As I prepared to return to my home church, I thought about how it’s the place where I received many of my spiritual roots.  I learned about Jesus there.  And love.  And discipleship.  And serving others.  My Acteen leaders, Becky and Carol, empowered me to serve through backyard Bible schools and volunteering in the community, activities that took hold and lasted long after I completed my Acteen studies.

It was in this church as a youth that I learned about “us versus they,” “they” being everyone who’s not Christian, and barely Baptist.  I learned about premillenial pretribulation dispensationalism.  To put that in lay language, the idea that the world will get worse and worse until Jesus comes in the Rapture, taking all those who believe to Heaven and leaving all the rest to terrible torments and tribulations.  This church taught me that only men are suitable to serve the Lord from the pulpit or in servant leadership positions.  I don’t agree with any of this any longer.  All of us – Christians of all sorts, Muslims, Pagans and Atheists – are human beings created in the image of God, and God loves us all.  Catholic doctrine is no more wrong than Baptist, Methodist, Presbyterian or Lutheran doctrine is (despite what last year’s Homecoming speaker proclaimed in the name of God).  If Christ calls us to suffer for him, even being willing to die for him, what makes us think we should be spared that in the end times?  God can call anyone who God wishes to minister.  Even the early Church had female deacons, both the Church ecumenical in the first century and the Baptist church in the early seventeenth century.  The only restriction the Bible places on women leading is that we should not usurp the authority of the church doing so, and God is the only authority in the church.  This is a good lesson for ministers of both genders.

Despite the theological and doctrinal differences, this small, country, loving Southern Baptist church is where my spiritual roots were formed, and nothing can ever change that.  This church has seen recent growth, which is a blessing.  It has taken down its American and Christian flags, for which this Bonhoeffer-loving minister is grateful.  A carved wooden cross graces the front of the church where once hung a lovely picture of Jesus.  There have been some beautiful improvements to the sanctuary itself, but one thing remains constant, and that is the people who love God so whole-heartedly and love people so warmly.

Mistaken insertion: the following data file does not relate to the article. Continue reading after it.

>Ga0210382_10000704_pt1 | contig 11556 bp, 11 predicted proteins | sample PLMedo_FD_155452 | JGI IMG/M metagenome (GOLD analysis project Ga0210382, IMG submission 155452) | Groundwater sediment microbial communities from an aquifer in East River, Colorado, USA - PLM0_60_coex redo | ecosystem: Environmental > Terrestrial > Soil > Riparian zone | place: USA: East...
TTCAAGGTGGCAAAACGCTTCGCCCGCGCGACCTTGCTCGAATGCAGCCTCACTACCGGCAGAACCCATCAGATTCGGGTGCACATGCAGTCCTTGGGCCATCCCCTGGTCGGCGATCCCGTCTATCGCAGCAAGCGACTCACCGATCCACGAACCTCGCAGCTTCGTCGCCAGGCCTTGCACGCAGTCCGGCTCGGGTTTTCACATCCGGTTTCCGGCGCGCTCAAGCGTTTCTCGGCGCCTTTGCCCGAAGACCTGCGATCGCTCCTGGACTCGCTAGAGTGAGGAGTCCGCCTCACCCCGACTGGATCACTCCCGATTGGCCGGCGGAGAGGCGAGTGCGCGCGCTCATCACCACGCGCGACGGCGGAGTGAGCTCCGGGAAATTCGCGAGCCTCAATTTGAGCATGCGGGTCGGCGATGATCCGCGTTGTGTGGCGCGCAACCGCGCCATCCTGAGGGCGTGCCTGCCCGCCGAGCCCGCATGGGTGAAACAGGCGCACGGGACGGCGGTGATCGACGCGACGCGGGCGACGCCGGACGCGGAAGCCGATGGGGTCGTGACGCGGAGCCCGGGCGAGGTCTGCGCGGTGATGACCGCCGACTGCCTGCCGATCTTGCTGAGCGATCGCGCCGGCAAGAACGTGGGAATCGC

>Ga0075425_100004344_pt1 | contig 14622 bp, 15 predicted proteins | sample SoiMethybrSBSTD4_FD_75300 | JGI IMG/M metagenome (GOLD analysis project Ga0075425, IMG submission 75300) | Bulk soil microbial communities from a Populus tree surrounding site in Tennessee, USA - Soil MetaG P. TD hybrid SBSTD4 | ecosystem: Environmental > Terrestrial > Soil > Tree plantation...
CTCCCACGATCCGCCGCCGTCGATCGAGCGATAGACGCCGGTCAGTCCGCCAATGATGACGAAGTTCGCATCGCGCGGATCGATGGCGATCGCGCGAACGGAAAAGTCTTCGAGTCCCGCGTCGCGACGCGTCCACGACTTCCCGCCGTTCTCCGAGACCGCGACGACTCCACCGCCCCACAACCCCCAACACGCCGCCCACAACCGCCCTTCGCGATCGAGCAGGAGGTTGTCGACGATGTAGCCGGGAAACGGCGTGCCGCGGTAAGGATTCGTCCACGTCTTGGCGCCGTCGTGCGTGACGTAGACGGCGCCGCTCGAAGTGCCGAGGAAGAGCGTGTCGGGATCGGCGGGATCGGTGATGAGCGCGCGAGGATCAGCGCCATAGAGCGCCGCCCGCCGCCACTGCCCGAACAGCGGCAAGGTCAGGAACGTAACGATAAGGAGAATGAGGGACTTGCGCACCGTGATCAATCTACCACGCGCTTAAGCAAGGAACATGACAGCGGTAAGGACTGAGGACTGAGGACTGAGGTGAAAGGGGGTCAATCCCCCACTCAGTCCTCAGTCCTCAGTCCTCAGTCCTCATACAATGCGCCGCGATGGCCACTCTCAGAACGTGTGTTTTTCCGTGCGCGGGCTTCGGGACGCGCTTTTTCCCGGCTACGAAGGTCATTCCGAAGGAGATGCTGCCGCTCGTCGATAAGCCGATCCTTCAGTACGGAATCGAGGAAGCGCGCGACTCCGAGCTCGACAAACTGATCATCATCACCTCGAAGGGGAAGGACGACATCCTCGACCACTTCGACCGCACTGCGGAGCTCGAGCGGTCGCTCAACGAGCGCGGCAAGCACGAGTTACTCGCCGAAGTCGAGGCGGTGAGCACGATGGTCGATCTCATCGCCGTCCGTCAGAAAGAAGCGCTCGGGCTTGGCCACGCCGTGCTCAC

The Grace of God, part 2

Church of the Nativity of Our Lady (in front) ...

Church of the Nativity of Our Lady (in front) – Vitoslavlitsy wooden museum, Novgorod (Photo credit: w0LD)

You can read “The Grace of God, part 1” here.

I was talking to my best friend about the accident and my concerns about my husband driving when the adrenaline crash hits, and he suggested I pick him up.  So, our younger daughter and I drove into Wilmington to get Peter and to take care of the 4 errands Peter had to run after work (stuff for the house and for my business).

We were between stops 3 and 4 with plans to eat lunch before our last stop, and as I was pulling out of the Sam’s parking lot onto the main drag, my car started sounding funny.  Then it started running hot.  Then it hit the red zone, lights came on and chimes sounded.  Peter (God bless him) got out and pushed my car to the side.  It cooled off just enough to pull it into the parking lot of a surf shop about 10′ away as the squirrel runs.  We popped the hood and grabbed lunch while it cooled.  After lunch, my husband put radiator fluid in it, and it stayed cool down to the Exxon station.  He walked across to church, and our friend Mark gave him a ride back to the office to pick up his car.

My daughter and I stayed behind at the Exxon station while I spoke with the mechanic, left my key and so forth.  After a quick look at my engine, the mechanic saw moisture – radiator fluid – sprayed all over my engine.  So, it’s likely – hopefully nothing more than! – a line or a connection.  It was 3:00 when I got it there, so he was not sure if they’d be able to get to it today or Monday.  The mechanic told me I’m a good mom.  I swear, I was barely hanging on!  I knew my little girl was tired, and being four and tired, she was pushing it – so restless because she knew if she stopped, that’d be it.  And in the car coming home, she did, and it was.  But I needed that affirmation today.

We walked across the street to church, hoping to catch Peter and our minister-friend, but we had just missed them.  In the meantime, our children’s minister extended lovely hospitality to my daughter and me, offering this frazzled mom and bone-deep-exhausted little girl the absolute classic definition of hospice care – a still, quiet place to rest and drink to refresh us.  I had a mile-long to-do list today with places where I could stop for a bit, and I’d told my daughter that I’d read her a story when I got to a stopping point.  That was my first stopping point today.  Allison was so incarnational, and God worked through her today in lovely ways.